Rising seas increased carbon intake
30 January 2009, by Tom Marshall
Rising sea levels since the last ice age have significantly increased the oceans' capacity to absorb CO2, according to new research.
Algal blooms like this one, off the coast of Ireland, form in continental shelf waters.
Global sea levels have risen some 130 metres since the height of the last ice age as glaciers and icecaps have melted. This flooded vast areas of land, equivalent to around twice the area of the USA, and increased the area of shallow 'continental shelf' sea by around 400 per cent.
The shallow bodies of water formed as the waters rose, such as the North Sea, can support large algal blooms each summer particularly in regions subject to thermal stratification - this is when the water column becomes separated into distinct layers of warm and cold water.
Researchers at the universities of Bangor and Kyushu have calculated that the increase in stratified conditions has greatly increased the total amount of carbon absorbed by the oceans. Understanding these effects is crucial to improving models to predict how the climate will change in response to human CO2 emissions.
Marine algae absorb large volumes of CO2 from the atmosphere as they photosynthesise, and much of this carbon finds its way into the deep oceans where it remains for thousands of years. The result is that while shallow, fully mixed coastal waters tend to be a weak source of CO2 to the atmosphere, the deeper thermally stratified areas act as a sink for atmospheric carbon.
Model visualisations of the growth of the northwest European shelf seas between the last ice age (22,000 years ago) and today.
At the moment about 80 per cent of the northwest European continental shelf seas become stratified in summer, and production of marine biomass in the area could be up to five times higher than in prehistoric times.
The researchers combined sophisticated tidal models with reconstructions of past landscapes to simulate the effect on CO2 absorption from growth of continental shelf seas in the 22,000 years since the height of the last ice age. Their results, which appeared in Geophysical Research Letters in December 2008, are consistent with the timing of changes in atmospheric CO2 concentration measured in ice cores taken from the Antarctic.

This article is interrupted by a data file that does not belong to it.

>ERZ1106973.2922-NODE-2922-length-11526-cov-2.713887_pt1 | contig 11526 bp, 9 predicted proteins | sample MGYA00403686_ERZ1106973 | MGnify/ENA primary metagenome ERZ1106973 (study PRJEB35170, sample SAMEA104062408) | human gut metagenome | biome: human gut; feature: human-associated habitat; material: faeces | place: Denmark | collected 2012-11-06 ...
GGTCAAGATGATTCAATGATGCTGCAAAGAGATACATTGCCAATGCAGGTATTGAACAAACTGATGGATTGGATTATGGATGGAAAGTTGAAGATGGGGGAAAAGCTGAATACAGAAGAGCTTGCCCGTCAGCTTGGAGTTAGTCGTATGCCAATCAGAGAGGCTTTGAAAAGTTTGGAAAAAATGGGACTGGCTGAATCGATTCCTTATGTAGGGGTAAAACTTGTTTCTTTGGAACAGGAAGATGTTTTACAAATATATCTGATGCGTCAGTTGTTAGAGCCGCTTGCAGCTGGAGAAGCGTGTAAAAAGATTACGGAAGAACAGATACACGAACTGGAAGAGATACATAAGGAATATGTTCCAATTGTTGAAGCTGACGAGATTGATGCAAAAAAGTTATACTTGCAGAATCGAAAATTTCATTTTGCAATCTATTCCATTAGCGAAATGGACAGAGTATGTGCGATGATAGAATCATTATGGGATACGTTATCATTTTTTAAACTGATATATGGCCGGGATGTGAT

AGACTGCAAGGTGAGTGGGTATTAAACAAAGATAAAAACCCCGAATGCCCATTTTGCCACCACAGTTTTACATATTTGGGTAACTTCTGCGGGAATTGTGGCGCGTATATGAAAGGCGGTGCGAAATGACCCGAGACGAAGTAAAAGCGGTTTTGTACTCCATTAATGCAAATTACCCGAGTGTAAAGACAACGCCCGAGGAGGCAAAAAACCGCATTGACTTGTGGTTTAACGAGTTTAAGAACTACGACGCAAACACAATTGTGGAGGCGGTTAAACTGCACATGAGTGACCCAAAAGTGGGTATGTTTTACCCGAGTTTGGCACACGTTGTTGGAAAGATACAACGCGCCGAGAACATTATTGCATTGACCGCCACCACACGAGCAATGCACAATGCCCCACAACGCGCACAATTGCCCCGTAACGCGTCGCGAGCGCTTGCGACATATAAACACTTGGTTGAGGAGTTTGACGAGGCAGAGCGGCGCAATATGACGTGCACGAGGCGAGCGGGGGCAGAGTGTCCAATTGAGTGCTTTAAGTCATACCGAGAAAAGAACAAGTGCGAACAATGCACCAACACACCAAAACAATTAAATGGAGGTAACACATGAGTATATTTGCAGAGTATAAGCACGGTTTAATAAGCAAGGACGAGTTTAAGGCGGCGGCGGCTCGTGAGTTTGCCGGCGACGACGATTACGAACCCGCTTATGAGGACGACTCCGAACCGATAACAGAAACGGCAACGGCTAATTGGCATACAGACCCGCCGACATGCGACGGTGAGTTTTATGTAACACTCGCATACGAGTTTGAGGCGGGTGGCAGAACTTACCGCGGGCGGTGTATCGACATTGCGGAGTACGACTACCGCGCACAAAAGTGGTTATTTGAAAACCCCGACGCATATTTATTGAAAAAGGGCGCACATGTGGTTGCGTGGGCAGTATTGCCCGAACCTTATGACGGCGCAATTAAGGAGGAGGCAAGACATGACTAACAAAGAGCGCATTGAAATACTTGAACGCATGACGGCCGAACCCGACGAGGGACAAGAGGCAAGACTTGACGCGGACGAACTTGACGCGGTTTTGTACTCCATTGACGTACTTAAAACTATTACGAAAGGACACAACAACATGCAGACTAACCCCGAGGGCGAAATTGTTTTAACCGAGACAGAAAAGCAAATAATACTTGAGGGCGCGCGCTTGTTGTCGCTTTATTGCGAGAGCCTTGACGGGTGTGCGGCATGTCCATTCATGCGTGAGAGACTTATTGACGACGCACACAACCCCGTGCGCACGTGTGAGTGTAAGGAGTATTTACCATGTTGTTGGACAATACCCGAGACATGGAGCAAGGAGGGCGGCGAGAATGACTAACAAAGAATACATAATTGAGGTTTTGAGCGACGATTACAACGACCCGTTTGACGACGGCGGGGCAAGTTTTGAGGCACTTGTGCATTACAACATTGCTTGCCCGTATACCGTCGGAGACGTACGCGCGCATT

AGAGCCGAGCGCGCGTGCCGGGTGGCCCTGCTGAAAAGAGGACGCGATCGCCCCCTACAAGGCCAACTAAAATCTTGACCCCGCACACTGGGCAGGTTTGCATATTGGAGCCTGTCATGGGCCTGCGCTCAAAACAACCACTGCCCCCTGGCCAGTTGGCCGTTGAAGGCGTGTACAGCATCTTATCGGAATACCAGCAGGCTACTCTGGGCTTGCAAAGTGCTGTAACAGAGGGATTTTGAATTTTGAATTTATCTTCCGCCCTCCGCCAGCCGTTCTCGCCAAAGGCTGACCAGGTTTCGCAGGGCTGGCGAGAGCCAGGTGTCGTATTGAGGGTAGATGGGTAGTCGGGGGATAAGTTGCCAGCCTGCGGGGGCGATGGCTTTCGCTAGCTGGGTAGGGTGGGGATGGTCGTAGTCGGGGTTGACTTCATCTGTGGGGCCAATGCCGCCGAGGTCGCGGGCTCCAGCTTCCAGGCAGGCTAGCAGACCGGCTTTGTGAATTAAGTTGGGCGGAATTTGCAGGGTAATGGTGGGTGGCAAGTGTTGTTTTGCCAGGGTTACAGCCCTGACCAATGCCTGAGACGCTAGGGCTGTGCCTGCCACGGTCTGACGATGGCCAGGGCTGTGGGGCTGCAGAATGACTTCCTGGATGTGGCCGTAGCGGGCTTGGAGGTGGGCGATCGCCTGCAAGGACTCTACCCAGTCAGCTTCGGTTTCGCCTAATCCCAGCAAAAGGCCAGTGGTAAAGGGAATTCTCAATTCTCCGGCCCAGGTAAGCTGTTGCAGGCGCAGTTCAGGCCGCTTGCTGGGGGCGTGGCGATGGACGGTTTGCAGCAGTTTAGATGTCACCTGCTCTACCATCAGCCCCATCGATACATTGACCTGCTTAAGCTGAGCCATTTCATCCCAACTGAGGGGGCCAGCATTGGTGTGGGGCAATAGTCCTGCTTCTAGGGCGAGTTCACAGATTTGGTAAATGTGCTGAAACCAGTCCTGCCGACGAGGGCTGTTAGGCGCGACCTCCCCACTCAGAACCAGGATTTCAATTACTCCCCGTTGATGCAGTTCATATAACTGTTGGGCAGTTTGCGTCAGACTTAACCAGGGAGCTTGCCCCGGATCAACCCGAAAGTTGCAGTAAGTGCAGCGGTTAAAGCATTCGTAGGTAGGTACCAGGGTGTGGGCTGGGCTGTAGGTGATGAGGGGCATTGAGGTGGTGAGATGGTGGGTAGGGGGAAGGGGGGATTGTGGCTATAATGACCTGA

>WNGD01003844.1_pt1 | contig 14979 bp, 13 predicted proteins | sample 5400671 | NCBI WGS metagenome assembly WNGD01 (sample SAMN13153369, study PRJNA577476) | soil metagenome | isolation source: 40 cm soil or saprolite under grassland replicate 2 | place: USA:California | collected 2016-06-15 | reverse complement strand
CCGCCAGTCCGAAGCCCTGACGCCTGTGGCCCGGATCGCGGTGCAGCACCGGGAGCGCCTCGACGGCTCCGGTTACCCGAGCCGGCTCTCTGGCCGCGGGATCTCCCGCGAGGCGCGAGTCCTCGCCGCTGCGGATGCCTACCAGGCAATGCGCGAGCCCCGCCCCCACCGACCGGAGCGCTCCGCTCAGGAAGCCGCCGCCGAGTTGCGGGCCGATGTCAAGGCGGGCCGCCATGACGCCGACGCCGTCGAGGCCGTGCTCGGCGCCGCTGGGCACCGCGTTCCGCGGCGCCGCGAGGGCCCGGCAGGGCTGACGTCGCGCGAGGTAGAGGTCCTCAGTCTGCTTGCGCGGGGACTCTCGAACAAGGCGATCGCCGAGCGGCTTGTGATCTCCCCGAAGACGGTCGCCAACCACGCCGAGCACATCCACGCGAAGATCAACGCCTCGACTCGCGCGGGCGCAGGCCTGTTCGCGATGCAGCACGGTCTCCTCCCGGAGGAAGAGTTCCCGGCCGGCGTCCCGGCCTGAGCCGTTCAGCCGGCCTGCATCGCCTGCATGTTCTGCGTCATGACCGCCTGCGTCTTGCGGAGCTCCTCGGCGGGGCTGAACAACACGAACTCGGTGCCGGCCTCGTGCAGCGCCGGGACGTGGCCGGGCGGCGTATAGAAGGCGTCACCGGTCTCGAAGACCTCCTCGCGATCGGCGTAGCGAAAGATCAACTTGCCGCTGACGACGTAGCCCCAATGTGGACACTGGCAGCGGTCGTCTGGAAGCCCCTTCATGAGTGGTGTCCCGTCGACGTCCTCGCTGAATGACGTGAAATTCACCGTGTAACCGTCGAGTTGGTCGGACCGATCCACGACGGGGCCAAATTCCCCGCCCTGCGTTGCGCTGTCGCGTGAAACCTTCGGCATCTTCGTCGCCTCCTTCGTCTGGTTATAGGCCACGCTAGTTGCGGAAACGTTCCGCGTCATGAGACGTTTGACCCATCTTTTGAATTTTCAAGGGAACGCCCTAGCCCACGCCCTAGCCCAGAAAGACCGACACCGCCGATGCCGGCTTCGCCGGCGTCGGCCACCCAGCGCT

Until now scientists have mainly looked at this relationship from the other direction. 'We know a great deal about the effects of climate on sea level,' says Professor James Scourse, a marine geologist at Bangor University, Royal Society-Leverhulme Trust senior research fellow, and one of the paper's authors. 'But the feedback effects of changes in sea level on climate are less well understood, and these are what our paper explores in the context of the carbon cycle.'
It's an important question because the oceans have absorbed around half the CO2 released so far by burning fossil fuels. This has lessened the impact on the climate from human carbon emissions.
But it's not guaranteed the ability to absorb CO2 will keep pace as atmospheric levels of the gas rise at an unprecedented rate. For example, ocean acidification as atmospheric CO2 dissolves in the oceans to form a weak acid could harm populations of photosynthetic plankton by dissolving their calcite shells. Or the plankton could simply reach the limit of how much they can photosynthesise and absorb CO2.
'We are currently getting a 50% "discount" on the climatic impact of our fossil fuel emissions,' says Dr Tom Rippeth, an oceanographer at Bangor and another of the paper's authors. 'Unfortunately we have no guarantee that the 50% discount will continue, and if it disappears we will feel the full climatic brunt of our unrelenting emission of carbon dioxide from burning fossil fuels,' he adds.
The researchers say that more measurements of the exchange of CO2 between sea and air, and of the underlying physical and biogeochemical processes within the water column driving this exchange, are now needed to elucidate the respective roles of polar, temperate and tropical shelf seas in the global carbon cycle.
'Our research should let us better model CO2 fluxes between the sea and the atmosphere, which are a crucial component of the Earth system' says Scourse.
Scourse is also working on geological validation of the tidal model developed in the research to investigate other oceanographic phenomena, including the contribution of glacial to interglacial variations in abyssal tidal dissipation to the North Atlantic meridional overturning circulation - currently the focus of Mattias Green's NERC Advanced Research Fellowship at Bangor - and how sediment is transported by tides at the seabed in shallow coastal shelf waters which can used to predict sedimentary changes and the development of the bedform, or shape of the seabed.
At the time the research was conducted, Tom Rippeth was a NERC Advanced Research Fellow, and fellow author Stephanie McKeown was a NERC-funded M.Sc. student.
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